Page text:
(96) FRANKLIN: From the point of
view of one who is living in Satsang with the Guru, it may
seem that there is some sort of growth, some sort of
movement or transformation. But there is a radical form of
that whole event in which he sees there was no growth, no
transformation, and no path.

 

 

 

(97) You cannot be more and more
absorbed into the Truth. It is the principle of ones life,
the Reality, not merely the goal. But there are
modifications of ones life and strategy that occur in the
process of sadhana. They seem to give us a sense of progress
in this sense. And this sense may have a certain value from
the point of view of sadhana. The sense of growth, and the
memory of spiritual change, may give the individual an edge
over the occasional tendency to relapse from sadhana and the
principle of Satsang into his former condition of
self-indulgence, seeking, and the concerns of one in
dilemma.

 

 

 

(98) DEVOTEE: One teacher has said
it is mans sole duty to strive. Is that striving what you
mean by the search, or is there a healthy
striving?

 

 

 

(99) FRANKLIN: Let the one who has
said it be responsible for it. Let him justify it. To live
Truth is to be responsible for the dissolution of fear and
ignorance. The intelligence of Truth is not preoccupied with
the statements of men. People who become involved in the
traditional paths of spiritual life often gain a great deal
for the mind in the process. A major part of the defense men
make in behalf of their suffering is all of the language,
all of the things heard and read in the midst of the search.
All of that must come to an end, absolutely. All of that is
consumed by Truth. There is no resort but to Truth itself.
If a man tells other men to resort to themselves, to strive
onward until the Truth is glimpsed, he has functioned only
as a man to men, as an “other,” to motivate men while they
are still suffering. Truth itself is not served by the
command that men do something in order to realize the Truth.
No action of any man produces Truth as a result. Satsang,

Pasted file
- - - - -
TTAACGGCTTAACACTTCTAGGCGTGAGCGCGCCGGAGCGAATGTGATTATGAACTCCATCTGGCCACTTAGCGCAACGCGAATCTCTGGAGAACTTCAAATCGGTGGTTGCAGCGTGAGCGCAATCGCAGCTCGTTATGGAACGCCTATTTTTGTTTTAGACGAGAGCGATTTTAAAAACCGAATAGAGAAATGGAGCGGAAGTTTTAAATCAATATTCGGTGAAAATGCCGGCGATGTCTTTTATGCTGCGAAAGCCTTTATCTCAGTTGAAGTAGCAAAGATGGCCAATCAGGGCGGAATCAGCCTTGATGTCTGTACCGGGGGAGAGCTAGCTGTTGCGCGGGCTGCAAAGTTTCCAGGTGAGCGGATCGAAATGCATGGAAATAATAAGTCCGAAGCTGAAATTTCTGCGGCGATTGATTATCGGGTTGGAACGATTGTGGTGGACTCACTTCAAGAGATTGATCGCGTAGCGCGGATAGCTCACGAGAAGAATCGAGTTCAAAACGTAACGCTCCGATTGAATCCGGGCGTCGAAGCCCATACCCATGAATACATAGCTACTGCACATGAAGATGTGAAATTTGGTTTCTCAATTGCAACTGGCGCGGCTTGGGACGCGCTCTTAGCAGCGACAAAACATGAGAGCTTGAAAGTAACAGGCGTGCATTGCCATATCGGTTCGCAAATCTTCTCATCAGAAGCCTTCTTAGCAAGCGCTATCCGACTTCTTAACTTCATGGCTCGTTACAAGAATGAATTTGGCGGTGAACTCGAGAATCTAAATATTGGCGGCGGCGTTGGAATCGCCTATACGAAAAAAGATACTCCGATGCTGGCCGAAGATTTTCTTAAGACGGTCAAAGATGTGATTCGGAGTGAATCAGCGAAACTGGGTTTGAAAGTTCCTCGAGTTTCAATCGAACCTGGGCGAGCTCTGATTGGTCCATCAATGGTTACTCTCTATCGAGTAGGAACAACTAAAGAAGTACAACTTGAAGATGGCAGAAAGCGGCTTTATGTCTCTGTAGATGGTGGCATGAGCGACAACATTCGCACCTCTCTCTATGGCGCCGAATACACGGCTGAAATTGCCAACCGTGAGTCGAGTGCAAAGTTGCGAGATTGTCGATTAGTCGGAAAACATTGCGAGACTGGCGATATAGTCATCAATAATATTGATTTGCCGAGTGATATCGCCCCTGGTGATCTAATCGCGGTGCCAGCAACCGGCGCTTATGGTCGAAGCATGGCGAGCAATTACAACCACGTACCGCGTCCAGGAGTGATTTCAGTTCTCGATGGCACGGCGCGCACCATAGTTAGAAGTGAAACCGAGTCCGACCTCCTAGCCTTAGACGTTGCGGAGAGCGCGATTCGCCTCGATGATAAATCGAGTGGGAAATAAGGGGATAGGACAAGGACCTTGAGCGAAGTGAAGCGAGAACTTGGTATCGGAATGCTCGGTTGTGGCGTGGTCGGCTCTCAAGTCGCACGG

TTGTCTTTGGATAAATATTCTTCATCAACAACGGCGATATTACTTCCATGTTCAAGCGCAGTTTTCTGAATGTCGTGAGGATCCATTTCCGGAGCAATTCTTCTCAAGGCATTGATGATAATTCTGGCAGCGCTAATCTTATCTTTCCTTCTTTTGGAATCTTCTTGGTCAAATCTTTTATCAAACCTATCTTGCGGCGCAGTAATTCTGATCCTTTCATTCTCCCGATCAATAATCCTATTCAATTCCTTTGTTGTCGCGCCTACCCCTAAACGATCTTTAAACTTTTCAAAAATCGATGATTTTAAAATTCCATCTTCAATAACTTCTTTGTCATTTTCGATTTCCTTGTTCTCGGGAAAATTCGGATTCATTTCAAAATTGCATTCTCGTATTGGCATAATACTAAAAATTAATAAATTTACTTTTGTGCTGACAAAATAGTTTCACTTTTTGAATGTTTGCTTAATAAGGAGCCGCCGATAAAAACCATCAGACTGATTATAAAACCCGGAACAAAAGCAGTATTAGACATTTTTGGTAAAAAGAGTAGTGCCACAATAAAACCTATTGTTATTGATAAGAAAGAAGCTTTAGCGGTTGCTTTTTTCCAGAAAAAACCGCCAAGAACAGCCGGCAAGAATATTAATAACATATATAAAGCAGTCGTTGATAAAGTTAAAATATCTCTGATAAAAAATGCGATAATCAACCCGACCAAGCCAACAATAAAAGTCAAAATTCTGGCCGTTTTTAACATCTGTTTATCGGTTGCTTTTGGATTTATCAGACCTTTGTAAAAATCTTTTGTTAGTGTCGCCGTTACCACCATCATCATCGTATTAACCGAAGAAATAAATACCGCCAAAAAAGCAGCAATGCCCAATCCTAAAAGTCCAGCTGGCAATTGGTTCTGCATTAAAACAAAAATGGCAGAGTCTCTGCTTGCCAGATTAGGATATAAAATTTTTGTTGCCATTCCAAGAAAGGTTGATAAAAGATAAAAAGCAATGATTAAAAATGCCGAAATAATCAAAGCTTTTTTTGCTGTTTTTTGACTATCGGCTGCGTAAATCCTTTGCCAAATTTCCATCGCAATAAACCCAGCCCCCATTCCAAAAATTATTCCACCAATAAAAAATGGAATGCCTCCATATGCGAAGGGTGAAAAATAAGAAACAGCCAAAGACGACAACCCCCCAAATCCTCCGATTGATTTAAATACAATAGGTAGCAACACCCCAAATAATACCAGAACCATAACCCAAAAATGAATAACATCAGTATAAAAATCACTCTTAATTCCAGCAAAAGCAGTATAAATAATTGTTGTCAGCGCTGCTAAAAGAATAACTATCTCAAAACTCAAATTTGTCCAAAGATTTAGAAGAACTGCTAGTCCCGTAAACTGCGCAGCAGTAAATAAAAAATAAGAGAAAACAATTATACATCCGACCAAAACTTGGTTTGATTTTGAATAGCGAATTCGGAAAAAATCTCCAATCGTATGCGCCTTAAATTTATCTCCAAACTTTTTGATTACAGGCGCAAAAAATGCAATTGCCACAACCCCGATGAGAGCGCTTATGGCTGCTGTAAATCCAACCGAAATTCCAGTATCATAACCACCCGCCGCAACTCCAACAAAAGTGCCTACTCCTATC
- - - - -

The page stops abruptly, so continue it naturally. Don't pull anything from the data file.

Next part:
the communication of Truth itself, the relationship to the
Guru, is the entire means, the only means, the radical
means. Truth is the very means of spiritual or real life,
not its goal. A man who resorts to the Truth of the Guru in
Satsang is never again returned to his search. But men
themselves are always trying to return to the search,
because of the difficult crisis demanded in spiritual life.
They always want to console themselves by some means or
other. The apparent emptiness of the Gurus offering becomes
a kind of aggravation to the seeker, who constantly refuses
the condition of Satsang and its demands.

 

 

 

(100) Men want to be filled with
all kinds of things, distracted with all kinds of things.
“What can I do to be saved? How can I meditate? How can I
get free? How can I get straight? How can I get pure?” They
want all kinds of occupations, and strategic methods. But in
Satsang nothing is given. No occupation, no means, no
method, no consolation, no philosophy that is itself the
Truth, no mantra apart from the person of the living Guru.
Only that relationship is offered, only that. And what does
that amount to? It doesnt amount to a damn thing from the
point of view of the seeker. That is not what he came for.
He came to get turned on, to get something going, to be
occupied again. The seeker is never able to stay long in the
Gurus company. Only when his search has begun to die as the
principle of his life does that relationship cease to be an
obstacle. Then the Guru and his offering ceases to be empty.
It becomes entirely a joyful possibility. He welcomes it,
even though it satisfies and requires nothing of the search
in him.

 

 

 

(101) Satsang does not support the
search. It does not begin from the point of view of the
search. It has nothing whatever to do with the search.
Therefore, one for whom the search is no longer a genuine
distraction finds great and true happiness in the mere
presence of the Truth, alive. Such a one has discovered the
secret of his Guru, for the Guru himself is the presence and
the communication of Truth. The disciple simply enjoys and
lives the condition of Satsang with his Guru. He becomes
full with it, intelligent with it, happy with it, at peace
in it, blissful in it. Satsang restores him. The
ordinariness of life becomes his possibility. He begins to
function again. He comes alive again because the sense of
dilemma has ceased to be the principle of his
existence.

 

 

 

(102) DEVOTEE: Ramana Maharshi said
to enquire within, enquire as to the nature of your own
existence. Is enquiry the method of
Self-realization?

 

 

 

(103) FRANKLIN: Ramana Maharshi
said enquire. Someone had already to be sitting with Ramana,
otherwise the recommendation would not have been made. In
fact, the fundamental method of Ramana Maharshi was Satsang,
and most often, but not always, he recommended enquiry in
the form “Who am I?” to those who lived in Satsang with him.
I also recommend a particular form of enquiry to those who
have turned to me. It is detailed in The Kne

 


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Adi Da, Ramana Maharshi, Nityananda, Shridi Sai Baba, Upasani Baba,  Seshadri Swamigal , Meher Baba, Sivananda, Ramsuratkumar
“The perfect
among the sages is identical with Me. There is absolutely no
difference between us”
Tripura
Rahasya
,
Chap XX,
128-133